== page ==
New "Player Safety" Rules Could Cause an Unintended Headache for the NFL

Written By Bob Cunningham On Tuesday, March 24, 2009
The picture to your left is that of a wedge block.

Well, a pre-2009 wedge block.

In the coming season, such a block will now be illegal as voted by the NFL higher-ups.

This comes as a package of four rule changes that will take place for 2009 involving "player safety."

Other rule changes taking place will be the elimination of the blind-side helmet-to-helmet block, initial contact to the head of a defenseless receiver will result in a 15-yard penalty (call this the "Anquan Boldin" rule), and no more than five players from the kicking team will be allowed to bunch together to retrieve an onside kick.

The helmet-to-helmet rule makes sense to a certain degree. Being hit in the head is always risky, especially when you don't see it coming. Actually, we can call this the "Hines Ward" rule, considering this is the only way he knows how to block.

The "Anquan Boldin" rule is something that's always been in place, really. It's just on the books now.

The ones that get me are the rule changes involving the kickoff.

No more than five players to retrieve an onsides kick? These kicks were only recovered about 35 percent of the time anyway, that will drop to somewhere around 15-20 percent in 2009 and beyond.

They've effectively made the onside kick useless.

Then there's the rule for the kickoff team. No more than TWO players are allowed to form a wedge? That destroys the entire point of a wedge, and drastically reshapes special teams.

The wedge is the first thing any kickoff-return team learns. It's the fundamental building block of the entire return team.

Gone.

This also will change the way that the kickoff team attacks the ball.

Previously, a kickoff team always made sure to have the bigger, faster linebackers playing in the middle of the kickoff team in order to bust through the wedge. This allowed for the quicker defensive backs or receivers to converge on the return man with less of an obstacle.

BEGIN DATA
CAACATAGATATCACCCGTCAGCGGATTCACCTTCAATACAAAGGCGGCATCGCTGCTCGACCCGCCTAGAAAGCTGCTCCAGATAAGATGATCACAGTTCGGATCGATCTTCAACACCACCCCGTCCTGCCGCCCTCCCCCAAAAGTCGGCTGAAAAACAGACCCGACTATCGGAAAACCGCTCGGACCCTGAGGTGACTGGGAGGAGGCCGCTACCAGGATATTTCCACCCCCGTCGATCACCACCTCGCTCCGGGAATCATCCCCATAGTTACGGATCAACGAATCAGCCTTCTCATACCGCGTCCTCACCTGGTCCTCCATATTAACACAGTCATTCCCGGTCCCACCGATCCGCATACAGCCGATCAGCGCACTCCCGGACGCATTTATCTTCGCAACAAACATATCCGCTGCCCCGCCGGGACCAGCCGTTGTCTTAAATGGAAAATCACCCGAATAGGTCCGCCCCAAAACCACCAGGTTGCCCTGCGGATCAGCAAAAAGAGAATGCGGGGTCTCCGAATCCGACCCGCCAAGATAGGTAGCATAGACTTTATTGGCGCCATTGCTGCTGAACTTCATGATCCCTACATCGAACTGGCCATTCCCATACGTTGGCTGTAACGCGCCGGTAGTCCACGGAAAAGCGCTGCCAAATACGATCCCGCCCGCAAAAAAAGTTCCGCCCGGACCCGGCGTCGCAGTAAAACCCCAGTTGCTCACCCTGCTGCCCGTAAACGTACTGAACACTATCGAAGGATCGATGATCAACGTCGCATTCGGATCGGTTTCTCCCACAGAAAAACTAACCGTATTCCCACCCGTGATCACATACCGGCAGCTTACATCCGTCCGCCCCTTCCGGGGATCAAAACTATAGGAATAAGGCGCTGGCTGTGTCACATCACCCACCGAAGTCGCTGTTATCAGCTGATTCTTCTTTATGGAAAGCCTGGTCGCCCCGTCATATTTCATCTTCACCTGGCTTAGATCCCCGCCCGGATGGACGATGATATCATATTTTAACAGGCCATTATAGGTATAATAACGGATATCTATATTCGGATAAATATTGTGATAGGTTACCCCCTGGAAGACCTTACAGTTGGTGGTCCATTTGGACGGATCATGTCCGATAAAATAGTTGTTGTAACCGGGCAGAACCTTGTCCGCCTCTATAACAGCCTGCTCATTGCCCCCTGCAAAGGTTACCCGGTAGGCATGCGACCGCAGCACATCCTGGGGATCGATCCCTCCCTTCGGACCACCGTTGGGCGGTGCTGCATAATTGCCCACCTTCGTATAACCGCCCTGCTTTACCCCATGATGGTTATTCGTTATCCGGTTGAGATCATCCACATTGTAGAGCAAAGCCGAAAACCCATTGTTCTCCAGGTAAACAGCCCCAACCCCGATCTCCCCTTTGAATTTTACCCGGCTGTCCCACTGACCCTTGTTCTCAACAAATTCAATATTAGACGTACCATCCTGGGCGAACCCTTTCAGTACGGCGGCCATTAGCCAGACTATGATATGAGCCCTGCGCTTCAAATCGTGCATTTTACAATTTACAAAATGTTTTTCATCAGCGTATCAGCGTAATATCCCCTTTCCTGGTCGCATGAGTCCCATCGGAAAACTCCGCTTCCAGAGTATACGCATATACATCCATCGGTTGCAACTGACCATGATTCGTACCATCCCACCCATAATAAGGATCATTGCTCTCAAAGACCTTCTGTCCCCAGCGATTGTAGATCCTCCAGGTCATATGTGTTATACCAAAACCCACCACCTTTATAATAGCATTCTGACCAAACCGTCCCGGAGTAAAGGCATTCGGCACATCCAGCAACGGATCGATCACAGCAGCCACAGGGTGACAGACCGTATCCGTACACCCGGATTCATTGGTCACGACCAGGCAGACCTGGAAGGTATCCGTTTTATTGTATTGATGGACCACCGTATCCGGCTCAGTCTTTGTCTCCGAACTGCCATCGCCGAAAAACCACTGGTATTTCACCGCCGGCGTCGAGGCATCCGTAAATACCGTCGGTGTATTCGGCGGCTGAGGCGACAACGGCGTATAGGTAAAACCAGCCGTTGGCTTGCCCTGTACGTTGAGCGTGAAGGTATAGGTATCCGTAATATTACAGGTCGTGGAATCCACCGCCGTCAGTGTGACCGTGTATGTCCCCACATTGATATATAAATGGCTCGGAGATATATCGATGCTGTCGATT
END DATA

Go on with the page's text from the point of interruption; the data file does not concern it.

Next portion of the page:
No longer will these linebackers be needed to bust through the wedge, considering it will no longer exist.

This creates an extreme disadvantage for the return man and will cause a dramatic decrease in kickoff returns for touchdowns, something every football fan likes to see.

And why not? Kickoff return touchdowns are exciting! Devin Hester just got paid like Larry Fitzgerald because of his exciting talent. His job is now immensely more difficult.

The rules for the kickoff and kickoff return make zero sense, I wish I knew who cooked up this half-baked idea and actually sold it to the league.

The other rules, for the most part, are sound and make sense to keep players safe from head-injures, which seem to be garnering much more attention from the NFL.

The only problem comes in during their enforcement.

We've seen rules become perverted by officials and not called the way they are meant to be called. They simply have misunderstood or just don't know the rule.

Perfect examples: Pass Interference and Roughing the Passer.

Their is no pass interference call if the ball is uncatchable, but how often do you see the refs take that into account?

Or when there's a "roughing the passer" penalty called because the man used all of his body weight to drive the quarterback to the ground.

So how much of the body weight is acceptable? 22, 23, 56 percent? No one knows because that is something that has been cooked up in the minds of these officials and not by the people writing the rule book.

So how long until a rule like "Illegal hands to the face" is simply an unsportsmanlike conduct penalty as deemed necessary by the officials?

The guys writing the rules may not have intended for a simple hand to the face to be considered under this new rule, but if the officials take a literal meaning to the rule and start calling any sort of helmet contact as a personal foul, that's what could happen.

The intentions are good on the part of the NFL's Competition Committee, but it's putting these rules into the hands of the officials is what worries me.


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